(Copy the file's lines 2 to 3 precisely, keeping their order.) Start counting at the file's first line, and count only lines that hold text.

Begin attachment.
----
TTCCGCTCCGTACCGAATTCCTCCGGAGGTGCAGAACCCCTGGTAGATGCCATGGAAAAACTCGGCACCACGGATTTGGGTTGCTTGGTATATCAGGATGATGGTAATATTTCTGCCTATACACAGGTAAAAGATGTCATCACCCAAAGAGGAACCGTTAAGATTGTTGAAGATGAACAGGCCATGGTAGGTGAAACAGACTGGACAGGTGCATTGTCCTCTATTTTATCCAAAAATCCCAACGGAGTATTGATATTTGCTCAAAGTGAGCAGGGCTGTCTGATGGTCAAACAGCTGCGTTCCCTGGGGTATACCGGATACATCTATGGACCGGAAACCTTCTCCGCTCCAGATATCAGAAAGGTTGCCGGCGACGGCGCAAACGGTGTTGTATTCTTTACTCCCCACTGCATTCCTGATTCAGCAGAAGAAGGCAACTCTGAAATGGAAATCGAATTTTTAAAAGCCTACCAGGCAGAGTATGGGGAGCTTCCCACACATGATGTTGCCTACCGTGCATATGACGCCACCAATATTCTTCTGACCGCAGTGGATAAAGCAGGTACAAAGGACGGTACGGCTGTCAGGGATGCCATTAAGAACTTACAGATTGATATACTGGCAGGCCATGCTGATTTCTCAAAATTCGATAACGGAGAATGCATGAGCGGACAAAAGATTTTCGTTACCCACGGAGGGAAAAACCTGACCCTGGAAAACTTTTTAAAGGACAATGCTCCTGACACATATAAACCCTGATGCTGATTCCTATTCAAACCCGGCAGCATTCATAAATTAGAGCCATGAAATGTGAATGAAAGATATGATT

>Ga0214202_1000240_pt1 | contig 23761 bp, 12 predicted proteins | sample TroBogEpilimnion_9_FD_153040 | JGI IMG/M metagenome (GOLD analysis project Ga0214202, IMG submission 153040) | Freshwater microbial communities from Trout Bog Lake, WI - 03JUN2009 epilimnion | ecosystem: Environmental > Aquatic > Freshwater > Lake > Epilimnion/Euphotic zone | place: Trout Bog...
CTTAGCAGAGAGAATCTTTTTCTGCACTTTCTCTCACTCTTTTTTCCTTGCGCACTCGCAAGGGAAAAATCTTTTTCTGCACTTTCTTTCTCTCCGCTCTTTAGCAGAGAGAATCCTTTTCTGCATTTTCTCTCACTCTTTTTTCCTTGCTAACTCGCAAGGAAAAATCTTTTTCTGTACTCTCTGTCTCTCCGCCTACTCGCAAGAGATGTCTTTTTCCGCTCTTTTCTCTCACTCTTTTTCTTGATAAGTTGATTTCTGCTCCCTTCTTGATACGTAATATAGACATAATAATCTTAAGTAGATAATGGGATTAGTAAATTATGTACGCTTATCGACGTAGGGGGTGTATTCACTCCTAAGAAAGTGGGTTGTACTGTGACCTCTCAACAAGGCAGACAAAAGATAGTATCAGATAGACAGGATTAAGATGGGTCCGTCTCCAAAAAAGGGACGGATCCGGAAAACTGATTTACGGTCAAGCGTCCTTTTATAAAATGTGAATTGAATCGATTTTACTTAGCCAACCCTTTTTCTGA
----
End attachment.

>Ga0214202_1000240_pt1 | contig 23761 bp, 12 predicted proteins | sample TroBogEpilimnion_9_FD_153040 | JGI IMG/M metagenome (GOLD analysis project Ga0214202, IMG submission 153040) | Freshwater microbial communities from Trout Bog Lake, WI - 03JUN2009 epilimnion | ecosystem: Environmental > Aquatic > Freshwater > Lake > Epilimnion/Euphotic zone | place: Trout Bog...
CTTAGCAGAGAGAATCTTTTTCTGCACTTTCTCTCACTCTTTTTTCCTTGCGCACTCGCAAGGGAAAAATCTTTTTCTGCACTTTCTTTCTCTCCGCTCTTTAGCAGAGAGAATCCTTTTCTGCATTTTCTCTCACTCTTTTTTCCTTGCTAACTCGCAAGGAAAAATCTTTTTCTGTACTCTCTGTCTCTCCGCCTACTCGCAAGAGATGTCTTTTTCCGCTCTTTTCTCTCACTCTTTTTCTTGATAAGTTGATTTCTGCTCCCTTCTTGATACGTAATATAGACATAATAATCTTAAGTAGATAATGGGATTAGTAAATTATGTACGCTTATCGACGTAGGGGGTGTATTCACTCCTAAGAAAGTGGGTTGTACTGTGACCTCTCAACAAGGCAGACAAAAGATAGTATCAGATAGACAGGATTAAGATGGGTCCGTCTCCAAAAAAGGGACGGATCCGGAAAACTGATTTACGGTCAAGCGTCCTTTTATAAAATGTGAATTGAATCGATTTTACTTAGCCAACCCTTTTTCTGA